A hundred small clocks are ticking and the monotonous day of one young watchmaker in Taipei City, Taiwan is about to turn into a technicolor night. As he locks up, the inner recesses of his imagination begin to unlock as he steps into a bustling city of creativity, precision, commerce and industry. Toys upon toys.
Lin arrives at the door of his home, where he lives alone. He thinks of the ladies who lie in waiting, ready to spend the evening ahead with him. Some of them don’t exist yet, but that won't stop them from engulfing and swallowing by the night's end. Devoured by sexual prowess and appetite, Lin lets his ladies consume him when he step inside his single room. Scores of vivid erotic illustrations fill his apartment; some generated on screens, some hand drawn and reminiscent of Japanese master creator, Hokusai—if he painted The Great Wave off Kanagawa with a busty, ravenous mer-woman crashing on to the waves. "I think the ocean combines beauty, power and danger. I always use the ocean to represent woman." He goes on, "Guillermo del Toro said ‘Everyone that is dreaming of using fantasy to tell the stories about things that are real in the world today, you can do it.'" Fleshy, bright and hyper-sexualized, the women of Lin's work dive in and out of the East China Sea, sometimes part fish, into private spaces with voyeurs filming on smartphones The images are as boldly erotic as they are ambiguous, portraying the female form as cartoonish, with unrealistic proportions in various states of ecstasy and delight.
Lin wants his art to play any role in a potential break from censorship. "Sex is normal and healthy. Sex positivity means a lot to me," he says. The mere existence of his Instagram is an act of protest in itself. While his daily life in Taipei is inhibited, the world he creates is gutsy, hungry, vampiric without the gothic. Like a fairytale—with gargantuan figures enveloping or sucking up others with tentacles, vaginas, liquid mouths—the former children's book illustrator unabashedly portrays scenes such as a couple having sex on top of a fountain of menstrual blood and a young woman reclining to show an old man her everything. He is dramatic, a carefully edited and presented character of himself, maybe, that embraces perversion as a normality.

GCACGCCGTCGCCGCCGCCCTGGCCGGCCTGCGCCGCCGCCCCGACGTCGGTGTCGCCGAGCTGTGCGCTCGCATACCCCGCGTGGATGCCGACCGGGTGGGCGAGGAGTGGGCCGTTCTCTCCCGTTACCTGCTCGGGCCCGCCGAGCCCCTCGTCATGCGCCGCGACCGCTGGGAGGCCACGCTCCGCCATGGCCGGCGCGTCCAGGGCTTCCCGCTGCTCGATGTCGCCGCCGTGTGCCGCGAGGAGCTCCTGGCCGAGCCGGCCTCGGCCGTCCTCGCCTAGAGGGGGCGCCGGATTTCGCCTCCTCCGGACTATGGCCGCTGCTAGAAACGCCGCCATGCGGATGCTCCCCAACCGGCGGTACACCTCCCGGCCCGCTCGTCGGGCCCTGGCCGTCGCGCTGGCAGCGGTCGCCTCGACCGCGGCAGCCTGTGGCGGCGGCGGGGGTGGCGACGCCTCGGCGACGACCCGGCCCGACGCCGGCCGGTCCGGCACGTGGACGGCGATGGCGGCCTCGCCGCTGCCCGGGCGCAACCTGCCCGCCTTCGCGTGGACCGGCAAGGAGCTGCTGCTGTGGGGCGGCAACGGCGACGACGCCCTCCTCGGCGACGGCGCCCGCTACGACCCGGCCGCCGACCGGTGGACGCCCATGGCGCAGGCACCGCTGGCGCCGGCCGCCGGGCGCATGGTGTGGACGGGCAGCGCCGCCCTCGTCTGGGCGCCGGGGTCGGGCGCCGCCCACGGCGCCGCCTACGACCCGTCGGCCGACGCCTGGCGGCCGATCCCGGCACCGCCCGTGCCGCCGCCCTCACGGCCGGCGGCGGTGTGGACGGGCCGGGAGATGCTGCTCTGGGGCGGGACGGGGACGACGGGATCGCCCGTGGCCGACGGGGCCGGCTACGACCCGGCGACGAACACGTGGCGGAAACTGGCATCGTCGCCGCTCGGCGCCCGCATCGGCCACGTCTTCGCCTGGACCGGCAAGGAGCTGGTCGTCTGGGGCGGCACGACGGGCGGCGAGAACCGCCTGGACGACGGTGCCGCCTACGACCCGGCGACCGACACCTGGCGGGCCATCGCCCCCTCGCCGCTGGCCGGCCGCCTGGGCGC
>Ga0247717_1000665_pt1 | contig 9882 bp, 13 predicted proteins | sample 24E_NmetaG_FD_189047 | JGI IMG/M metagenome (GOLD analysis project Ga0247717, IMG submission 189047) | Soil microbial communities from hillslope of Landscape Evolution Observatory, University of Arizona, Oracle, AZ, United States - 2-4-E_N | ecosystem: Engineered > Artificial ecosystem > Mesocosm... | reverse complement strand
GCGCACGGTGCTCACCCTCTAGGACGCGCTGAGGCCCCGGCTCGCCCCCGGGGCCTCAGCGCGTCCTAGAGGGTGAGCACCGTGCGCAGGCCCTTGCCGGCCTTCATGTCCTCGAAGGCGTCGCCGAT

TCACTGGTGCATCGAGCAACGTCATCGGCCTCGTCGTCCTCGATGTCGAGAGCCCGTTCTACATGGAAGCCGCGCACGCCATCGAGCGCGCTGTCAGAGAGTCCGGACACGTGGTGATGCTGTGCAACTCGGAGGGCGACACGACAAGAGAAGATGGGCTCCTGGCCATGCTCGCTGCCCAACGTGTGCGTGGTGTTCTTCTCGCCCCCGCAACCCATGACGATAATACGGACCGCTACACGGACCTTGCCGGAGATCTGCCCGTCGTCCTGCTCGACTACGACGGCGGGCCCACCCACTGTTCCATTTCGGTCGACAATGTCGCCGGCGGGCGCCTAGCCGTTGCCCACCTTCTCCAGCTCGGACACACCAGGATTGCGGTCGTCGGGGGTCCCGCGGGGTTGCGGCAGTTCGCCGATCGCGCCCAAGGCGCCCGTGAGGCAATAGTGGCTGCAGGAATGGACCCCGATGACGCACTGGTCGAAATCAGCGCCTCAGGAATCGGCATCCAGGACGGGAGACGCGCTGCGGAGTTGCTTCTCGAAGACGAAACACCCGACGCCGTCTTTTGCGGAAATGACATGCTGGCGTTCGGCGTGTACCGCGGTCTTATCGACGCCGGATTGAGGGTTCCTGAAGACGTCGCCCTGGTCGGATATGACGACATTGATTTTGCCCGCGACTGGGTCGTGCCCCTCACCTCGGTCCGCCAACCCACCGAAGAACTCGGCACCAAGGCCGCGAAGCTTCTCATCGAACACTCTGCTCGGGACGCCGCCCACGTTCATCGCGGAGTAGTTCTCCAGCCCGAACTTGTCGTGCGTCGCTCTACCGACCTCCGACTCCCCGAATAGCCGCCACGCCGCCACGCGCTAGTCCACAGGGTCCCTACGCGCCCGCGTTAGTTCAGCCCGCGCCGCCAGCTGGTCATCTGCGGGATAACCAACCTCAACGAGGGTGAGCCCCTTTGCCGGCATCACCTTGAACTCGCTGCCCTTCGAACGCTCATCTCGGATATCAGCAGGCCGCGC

In Taiwan, it is true that women rule. And men are beginning to appreciate their power, fantasizing over them, because the female form is becoming fewer and farther between. The Taiwanese male population by far outweighs the female and, according to demographers, there will be a jaw-dropping 500,000 more marriage-age men than women by 2020. Lin’s Border of Skirt—like many of his voyeuristic, burlesque-like themes—is meant to remind viewers how we all picture each other naked, some more than others. Whereas his Gulliver-esque, Murakami-referencing piece, Kafta on the Shore, showcases a sexualized male at the center. "Today is a world of pluralism. I think unconventional and conventional art are equally important. I think erotica can exist in a variety of modes," he elaborates on his use of male and female figures.
As for his inspiration? Without hesitation, Lin points to Manga, Toshio Saeki, Suemiro Maruo, Renee Zellweger and Scarlett Johansson. As for fantastical muses, there is only one: Motoko Kusanagi from Ghost in the Shell (yes, played by Johansson). "Real life and fictional females nourish my life," he enthuses before quickly insisting that when it comes to consent, both in make-believe and reality, "'respect'" is the keyword. I try to always apply that."